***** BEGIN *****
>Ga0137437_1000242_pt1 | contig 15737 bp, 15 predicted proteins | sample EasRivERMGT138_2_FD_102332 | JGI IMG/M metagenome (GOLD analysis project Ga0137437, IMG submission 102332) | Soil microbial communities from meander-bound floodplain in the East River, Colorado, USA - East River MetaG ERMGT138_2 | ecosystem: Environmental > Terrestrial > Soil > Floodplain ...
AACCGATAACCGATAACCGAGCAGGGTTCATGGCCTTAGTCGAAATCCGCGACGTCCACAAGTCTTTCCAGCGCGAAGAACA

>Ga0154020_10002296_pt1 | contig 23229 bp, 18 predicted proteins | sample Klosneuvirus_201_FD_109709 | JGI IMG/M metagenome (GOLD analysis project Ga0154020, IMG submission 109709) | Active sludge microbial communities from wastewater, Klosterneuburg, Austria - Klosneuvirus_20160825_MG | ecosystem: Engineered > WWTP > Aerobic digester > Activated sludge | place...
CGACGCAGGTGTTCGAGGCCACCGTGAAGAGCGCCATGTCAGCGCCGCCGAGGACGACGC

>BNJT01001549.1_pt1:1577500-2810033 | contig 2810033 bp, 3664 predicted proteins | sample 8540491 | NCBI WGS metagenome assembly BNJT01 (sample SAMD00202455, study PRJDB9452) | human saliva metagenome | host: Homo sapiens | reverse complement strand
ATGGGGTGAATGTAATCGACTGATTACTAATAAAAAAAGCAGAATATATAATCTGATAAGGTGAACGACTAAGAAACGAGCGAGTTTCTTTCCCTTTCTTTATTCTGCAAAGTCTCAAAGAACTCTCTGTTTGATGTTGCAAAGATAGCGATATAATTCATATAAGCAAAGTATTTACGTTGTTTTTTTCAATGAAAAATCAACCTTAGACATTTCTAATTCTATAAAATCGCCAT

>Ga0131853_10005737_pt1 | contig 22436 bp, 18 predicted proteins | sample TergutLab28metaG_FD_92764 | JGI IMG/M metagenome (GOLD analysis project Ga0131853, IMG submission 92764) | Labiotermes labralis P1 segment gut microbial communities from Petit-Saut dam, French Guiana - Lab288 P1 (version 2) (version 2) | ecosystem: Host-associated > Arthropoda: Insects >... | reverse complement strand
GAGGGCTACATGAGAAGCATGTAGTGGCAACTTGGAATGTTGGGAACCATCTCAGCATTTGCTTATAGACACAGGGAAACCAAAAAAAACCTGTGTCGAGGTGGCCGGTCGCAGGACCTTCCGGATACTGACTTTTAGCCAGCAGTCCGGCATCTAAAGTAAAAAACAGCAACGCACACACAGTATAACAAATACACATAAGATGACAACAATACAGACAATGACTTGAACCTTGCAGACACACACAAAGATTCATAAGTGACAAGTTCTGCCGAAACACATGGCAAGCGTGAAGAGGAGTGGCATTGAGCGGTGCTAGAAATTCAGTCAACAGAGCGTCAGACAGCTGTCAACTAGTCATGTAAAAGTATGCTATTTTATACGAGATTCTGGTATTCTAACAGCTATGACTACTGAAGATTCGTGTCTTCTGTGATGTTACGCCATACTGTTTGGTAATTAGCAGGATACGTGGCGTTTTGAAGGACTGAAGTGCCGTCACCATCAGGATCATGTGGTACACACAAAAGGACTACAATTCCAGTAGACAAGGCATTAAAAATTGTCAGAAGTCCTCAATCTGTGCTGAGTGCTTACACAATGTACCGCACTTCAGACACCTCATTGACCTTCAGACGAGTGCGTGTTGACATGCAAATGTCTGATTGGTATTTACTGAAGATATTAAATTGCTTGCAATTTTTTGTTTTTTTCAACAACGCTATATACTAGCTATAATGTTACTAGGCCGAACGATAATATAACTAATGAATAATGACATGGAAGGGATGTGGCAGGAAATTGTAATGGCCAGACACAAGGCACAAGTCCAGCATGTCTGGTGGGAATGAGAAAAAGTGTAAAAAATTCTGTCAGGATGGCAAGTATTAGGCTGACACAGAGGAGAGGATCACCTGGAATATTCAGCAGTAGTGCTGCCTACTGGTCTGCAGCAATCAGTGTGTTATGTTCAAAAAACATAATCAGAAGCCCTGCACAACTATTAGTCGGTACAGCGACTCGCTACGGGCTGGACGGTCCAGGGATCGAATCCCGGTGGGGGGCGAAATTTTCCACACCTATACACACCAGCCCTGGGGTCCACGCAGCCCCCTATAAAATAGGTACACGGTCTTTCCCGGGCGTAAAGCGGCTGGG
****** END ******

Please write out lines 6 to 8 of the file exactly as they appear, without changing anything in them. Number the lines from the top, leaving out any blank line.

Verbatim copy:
ATGGGGTGAATGTAATCGACTGATTACTAATAAAAAAAGCAGAATATATAATCTGATAAGGTGAACGACTAAGAAACGAGCGAGTTTCTTTCCCTTTCTTTATTCTGCAAAGTCTCAAAGAACTCTCTGTTTGATGTTGCAAAGATAGCGATATAATTCATATAAGCAAAGTATTTACGTTGTTTTTTTCAATGAAAAATCAACCTTAGACATTTCTAATTCTATAAAATCGCCAT

>Ga0131853_10005737_pt1 | contig 22436 bp, 18 predicted proteins | sample TergutLab28metaG_FD_92764 | JGI IMG/M metagenome (GOLD analysis project Ga0131853, IMG submission 92764) | Labiotermes labralis P1 segment gut microbial communities from Petit-Saut dam, French Guiana - Lab288 P1 (version 2) (version 2) | ecosystem: Host-associated > Arthropoda: Insects >... | reverse complement strand
GAGGGCTACATGAGAAGCATGTAGTGGCAACTTGGAATGTTGGGAACCATCTCAGCATTTGCTTATAGACACAGGGAAACCAAAAAAAACCTGTGTCGAGGTGGCCGGTCGCAGGACCTTCCGGATACTGACTTTTAGCCAGCAGTCCGGCATCTAAAGTAAAAAACAGCAACGCACACACAGTATAACAAATACACATAAGATGACAACAATACAGACAATGACTTGAACCTTGCAGACACACACAAAGATTCATAAGTGACAAGTTCTGCCGAAACACATGGCAAGCGTGAAGAGGAGTGGCATTGAGCGGTGCTAGAAATTCAGTCAACAGAGCGTCAGACAGCTGTCAACTAGTCATGTAAAAGTATGCTATTTTATACGAGATTCTGGTATTCTAACAGCTATGACTACTGAAGATTCGTGTCTTCTGTGATGTTACGCCATACTGTTTGGTAATTAGCAGGATACGTGGCGTTTTGAAGGACTGAAGTGCCGTCACCATCAGGATCATGTGGTACACACAAAAGGACTACAATTCCAGTAGACAAGGCATTAAAAATTGTCAGAAGTCCTCAATCTGTGCTGAGTGCTTACACAATGTACCGCACTTCAGACACCTCATTGACCTTCAGACGAGTGCGTGTTGACATGCAAATGTCTGATTGGTATTTACTGAAGATATTAAATTGCTTGCAATTTTTTGTTTTTTTCAACAACGCTATATACTAGCTATAATGTTACTAGGCCGAACGATAATATAACTAATGAATAATGACATGGAAGGGATGTGGCAGGAAATTGTAATGGCCAGACACAAGGCACAAGTCCAGCATGTCTGGTGGGAATGAGAAAAAGTGTAAAAAATTCTGTCAGGATGGCAAGTATTAGGCTGACACAGAGGAGAGGATCACCTGGAATATTCAGCAGTAGTGCTGCCTACTGGTCTGCAGCAATCAGTGTGTTATGTTCAAAAAACATAATCAGAAGCCCTGCACAACTATTAGTCGGTACAGCGACTCGCTACGGGCTGGACGGTCCAGGGATCGAATCCCGGTGGGGGGCGAAATTTTCCACACCTATACACACCAGCCCTGGGGTCCACGCAGCCCCCTATAAAATAGGTACACGGTCTTTCCCGGGCGTAAAGCGGCTGGG